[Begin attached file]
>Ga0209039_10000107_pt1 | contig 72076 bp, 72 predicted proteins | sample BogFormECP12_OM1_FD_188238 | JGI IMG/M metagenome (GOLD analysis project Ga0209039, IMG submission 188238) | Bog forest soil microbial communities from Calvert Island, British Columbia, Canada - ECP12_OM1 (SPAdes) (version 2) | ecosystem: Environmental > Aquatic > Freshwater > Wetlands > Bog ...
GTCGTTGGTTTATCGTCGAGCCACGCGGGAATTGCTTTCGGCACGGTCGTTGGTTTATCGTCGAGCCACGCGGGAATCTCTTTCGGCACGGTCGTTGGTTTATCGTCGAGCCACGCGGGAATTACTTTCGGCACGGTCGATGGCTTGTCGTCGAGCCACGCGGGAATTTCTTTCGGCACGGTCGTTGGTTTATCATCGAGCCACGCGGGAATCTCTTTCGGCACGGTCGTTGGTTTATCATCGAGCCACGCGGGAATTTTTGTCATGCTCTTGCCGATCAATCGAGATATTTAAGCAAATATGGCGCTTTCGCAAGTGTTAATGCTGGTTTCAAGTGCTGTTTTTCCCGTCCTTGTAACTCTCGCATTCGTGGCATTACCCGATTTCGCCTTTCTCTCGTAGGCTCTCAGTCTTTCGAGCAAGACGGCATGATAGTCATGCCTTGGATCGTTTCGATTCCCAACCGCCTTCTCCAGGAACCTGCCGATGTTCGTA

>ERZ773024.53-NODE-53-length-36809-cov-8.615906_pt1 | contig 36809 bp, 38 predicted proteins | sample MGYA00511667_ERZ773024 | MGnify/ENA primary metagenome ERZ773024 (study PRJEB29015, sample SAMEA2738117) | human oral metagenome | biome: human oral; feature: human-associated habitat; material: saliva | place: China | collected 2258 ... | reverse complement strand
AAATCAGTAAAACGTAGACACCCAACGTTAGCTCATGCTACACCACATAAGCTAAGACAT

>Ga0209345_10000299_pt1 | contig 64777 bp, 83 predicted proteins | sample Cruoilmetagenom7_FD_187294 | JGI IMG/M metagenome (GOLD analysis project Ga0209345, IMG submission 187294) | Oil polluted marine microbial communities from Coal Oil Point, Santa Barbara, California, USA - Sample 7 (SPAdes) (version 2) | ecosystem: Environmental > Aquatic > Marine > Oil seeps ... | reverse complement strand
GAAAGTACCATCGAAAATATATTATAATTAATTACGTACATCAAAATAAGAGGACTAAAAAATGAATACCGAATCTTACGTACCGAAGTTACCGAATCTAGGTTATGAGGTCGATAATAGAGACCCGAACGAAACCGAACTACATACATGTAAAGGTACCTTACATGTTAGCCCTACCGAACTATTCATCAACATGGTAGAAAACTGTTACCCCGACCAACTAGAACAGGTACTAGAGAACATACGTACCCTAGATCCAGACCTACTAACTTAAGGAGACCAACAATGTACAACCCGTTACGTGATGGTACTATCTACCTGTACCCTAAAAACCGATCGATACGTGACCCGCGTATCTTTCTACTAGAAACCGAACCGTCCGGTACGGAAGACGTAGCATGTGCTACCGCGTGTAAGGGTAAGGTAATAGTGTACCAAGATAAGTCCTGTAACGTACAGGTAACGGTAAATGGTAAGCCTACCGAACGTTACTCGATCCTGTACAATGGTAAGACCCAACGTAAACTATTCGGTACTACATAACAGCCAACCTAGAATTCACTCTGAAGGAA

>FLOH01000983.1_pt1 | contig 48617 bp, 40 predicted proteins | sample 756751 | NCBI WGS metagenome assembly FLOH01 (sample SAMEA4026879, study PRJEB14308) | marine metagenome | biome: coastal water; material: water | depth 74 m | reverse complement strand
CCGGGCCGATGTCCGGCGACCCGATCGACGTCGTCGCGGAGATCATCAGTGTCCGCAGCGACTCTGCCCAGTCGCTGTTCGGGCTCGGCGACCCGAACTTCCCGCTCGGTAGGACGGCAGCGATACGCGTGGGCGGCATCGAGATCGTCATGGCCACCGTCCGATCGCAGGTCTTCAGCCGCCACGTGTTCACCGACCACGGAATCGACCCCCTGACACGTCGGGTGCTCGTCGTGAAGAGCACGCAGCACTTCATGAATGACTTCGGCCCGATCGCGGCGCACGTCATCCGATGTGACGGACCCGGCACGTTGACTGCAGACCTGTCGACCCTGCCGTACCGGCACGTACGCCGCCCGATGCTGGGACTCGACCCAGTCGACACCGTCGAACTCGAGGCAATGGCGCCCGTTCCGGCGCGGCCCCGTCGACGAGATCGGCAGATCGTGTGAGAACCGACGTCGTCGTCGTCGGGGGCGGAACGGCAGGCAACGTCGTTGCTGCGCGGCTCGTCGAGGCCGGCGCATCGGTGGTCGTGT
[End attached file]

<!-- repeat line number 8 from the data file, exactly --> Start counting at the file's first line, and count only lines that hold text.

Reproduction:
CCGGGCCGATGTCCGGCGACCCGATCGACGTCGTCGCGGAGATCATCAGTGTCCGCAGCGACTCTGCCCAGTCGCTGTTCGGGCTCGGCGACCCGAACTTCCCGCTCGGTAGGACGGCAGCGATACGCGTGGGCGGCATCGAGATCGTCATGGCCACCGTCCGATCGCAGGTCTTCAGCCGCCACGTGTTCACCGACCACGGAATCGACCCCCTGACACGTCGGGTGCTCGTCGTGAAGAGCACGCAGCACTTCATGAATGACTTCGGCCCGATCGCGGCGCACGTCATCCGATGTGACGGACCCGGCACGTTGACTGCAGACCTGTCGACCCTGCCGTACCGGCACGTACGCCGCCCGATGCTGGGACTCGACCCAGTCGACACCGTCGAACTCGAGGCAATGGCGCCCGTTCCGGCGCGGCCCCGTCGACGAGATCGGCAGATCGTGTGAGAACCGACGTCGTCGTCGTCGGGGGCGGAACGGCAGGCAACGTCGTTGCTGCGCGGCTCGTCGAGGCCGGCGCATCGGTGGTCGTGT